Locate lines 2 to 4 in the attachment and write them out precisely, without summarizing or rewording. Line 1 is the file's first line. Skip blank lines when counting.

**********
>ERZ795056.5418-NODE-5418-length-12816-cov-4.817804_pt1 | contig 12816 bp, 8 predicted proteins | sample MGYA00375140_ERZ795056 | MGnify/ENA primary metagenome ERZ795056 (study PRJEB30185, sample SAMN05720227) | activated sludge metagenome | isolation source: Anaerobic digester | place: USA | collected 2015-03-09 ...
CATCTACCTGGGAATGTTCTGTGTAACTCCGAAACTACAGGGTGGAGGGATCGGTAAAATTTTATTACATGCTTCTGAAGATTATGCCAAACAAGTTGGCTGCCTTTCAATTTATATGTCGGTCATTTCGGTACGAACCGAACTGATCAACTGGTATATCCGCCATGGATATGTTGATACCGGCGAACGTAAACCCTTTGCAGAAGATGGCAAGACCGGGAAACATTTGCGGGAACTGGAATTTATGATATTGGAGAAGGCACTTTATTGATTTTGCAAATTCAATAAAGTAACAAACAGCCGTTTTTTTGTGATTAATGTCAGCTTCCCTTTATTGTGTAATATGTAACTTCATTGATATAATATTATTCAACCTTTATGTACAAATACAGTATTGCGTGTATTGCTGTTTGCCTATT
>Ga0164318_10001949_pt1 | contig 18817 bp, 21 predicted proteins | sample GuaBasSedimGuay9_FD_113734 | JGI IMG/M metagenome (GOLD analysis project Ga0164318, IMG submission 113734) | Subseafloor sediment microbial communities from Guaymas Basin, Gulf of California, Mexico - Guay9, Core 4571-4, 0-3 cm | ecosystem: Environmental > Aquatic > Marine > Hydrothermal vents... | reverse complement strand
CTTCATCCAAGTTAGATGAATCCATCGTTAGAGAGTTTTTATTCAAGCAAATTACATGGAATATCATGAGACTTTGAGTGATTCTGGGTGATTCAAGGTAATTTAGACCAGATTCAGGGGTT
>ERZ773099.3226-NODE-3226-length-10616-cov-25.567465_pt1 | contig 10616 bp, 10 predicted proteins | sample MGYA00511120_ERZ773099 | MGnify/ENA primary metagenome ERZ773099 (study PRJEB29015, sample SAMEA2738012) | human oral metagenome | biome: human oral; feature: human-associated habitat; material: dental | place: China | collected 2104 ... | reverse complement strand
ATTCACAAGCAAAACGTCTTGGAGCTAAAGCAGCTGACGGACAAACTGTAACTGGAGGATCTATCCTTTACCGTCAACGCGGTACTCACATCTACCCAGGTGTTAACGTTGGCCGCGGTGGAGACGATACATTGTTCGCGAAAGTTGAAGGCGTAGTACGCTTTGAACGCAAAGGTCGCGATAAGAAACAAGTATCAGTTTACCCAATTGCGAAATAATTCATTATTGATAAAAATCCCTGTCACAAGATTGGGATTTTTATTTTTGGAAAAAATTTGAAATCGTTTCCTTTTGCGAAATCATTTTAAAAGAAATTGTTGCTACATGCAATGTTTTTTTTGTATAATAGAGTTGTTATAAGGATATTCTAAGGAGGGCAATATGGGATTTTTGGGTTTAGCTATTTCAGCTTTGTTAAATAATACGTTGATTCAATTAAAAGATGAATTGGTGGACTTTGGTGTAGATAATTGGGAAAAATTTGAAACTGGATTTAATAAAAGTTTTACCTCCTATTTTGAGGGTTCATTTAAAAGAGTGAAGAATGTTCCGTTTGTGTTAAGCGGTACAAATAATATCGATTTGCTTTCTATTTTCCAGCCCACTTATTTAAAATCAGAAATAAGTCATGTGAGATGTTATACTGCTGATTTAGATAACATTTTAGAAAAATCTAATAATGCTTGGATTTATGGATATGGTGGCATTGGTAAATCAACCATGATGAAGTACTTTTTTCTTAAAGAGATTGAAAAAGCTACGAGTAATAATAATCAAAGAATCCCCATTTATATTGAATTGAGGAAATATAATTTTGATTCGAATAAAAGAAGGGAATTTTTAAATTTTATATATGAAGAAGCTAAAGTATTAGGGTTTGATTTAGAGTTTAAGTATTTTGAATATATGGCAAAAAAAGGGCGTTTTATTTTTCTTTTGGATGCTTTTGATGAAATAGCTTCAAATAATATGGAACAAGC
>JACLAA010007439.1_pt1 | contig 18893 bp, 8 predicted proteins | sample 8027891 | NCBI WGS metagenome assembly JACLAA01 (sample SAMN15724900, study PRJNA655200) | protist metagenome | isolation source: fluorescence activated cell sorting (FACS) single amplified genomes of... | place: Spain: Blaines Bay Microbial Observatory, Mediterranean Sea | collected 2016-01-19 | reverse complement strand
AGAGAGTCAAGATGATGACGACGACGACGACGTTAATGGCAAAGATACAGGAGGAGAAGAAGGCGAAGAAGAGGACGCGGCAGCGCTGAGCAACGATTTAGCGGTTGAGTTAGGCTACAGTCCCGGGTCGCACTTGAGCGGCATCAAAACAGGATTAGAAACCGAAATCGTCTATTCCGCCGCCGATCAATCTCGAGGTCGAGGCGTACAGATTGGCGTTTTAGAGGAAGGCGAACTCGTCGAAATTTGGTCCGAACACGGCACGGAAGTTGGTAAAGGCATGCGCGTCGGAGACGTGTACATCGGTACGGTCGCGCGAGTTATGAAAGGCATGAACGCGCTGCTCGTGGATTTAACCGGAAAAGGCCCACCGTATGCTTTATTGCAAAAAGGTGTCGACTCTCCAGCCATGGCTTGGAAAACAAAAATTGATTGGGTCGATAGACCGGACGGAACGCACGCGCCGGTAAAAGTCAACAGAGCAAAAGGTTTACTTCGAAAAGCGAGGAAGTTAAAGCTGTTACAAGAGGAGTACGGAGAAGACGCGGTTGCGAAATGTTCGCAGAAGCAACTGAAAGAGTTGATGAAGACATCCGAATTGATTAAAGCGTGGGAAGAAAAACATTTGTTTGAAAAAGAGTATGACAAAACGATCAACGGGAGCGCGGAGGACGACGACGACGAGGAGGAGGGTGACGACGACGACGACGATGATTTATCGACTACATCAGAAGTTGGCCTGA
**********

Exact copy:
CATCTACCTGGGAATGTTCTGTGTAACTCCGAAACTACAGGGTGGAGGGATCGGTAAAATTTTATTACATGCTTCTGAAGATTATGCCAAACAAGTTGGCTGCCTTTCAATTTATATGTCGGTCATTTCGGTACGAACCGAACTGATCAACTGGTATATCCGCCATGGATATGTTGATACCGGCGAACGTAAACCCTTTGCAGAAGATGGCAAGACCGGGAAACATTTGCGGGAACTGGAATTTATGATATTGGAGAAGGCACTTTATTGATTTTGCAAATTCAATAAAGTAACAAACAGCCGTTTTTTTGTGATTAATGTCAGCTTCCCTTTATTGTGTAATATGTAACTTCATTGATATAATATTATTCAACCTTTATGTACAAATACAGTATTGCGTGTATTGCTGTTTGCCTATT
>Ga0164318_10001949_pt1 | contig 18817 bp, 21 predicted proteins | sample GuaBasSedimGuay9_FD_113734 | JGI IMG/M metagenome (GOLD analysis project Ga0164318, IMG submission 113734) | Subseafloor sediment microbial communities from Guaymas Basin, Gulf of California, Mexico - Guay9, Core 4571-4, 0-3 cm | ecosystem: Environmental > Aquatic > Marine > Hydrothermal vents... | reverse complement strand
CTTCATCCAAGTTAGATGAATCCATCGTTAGAGAGTTTTTATTCAAGCAAATTACATGGAATATCATGAGACTTTGAGTGATTCTGGGTGATTCAAGGTAATTTAGACCAGATTCAGGGGTT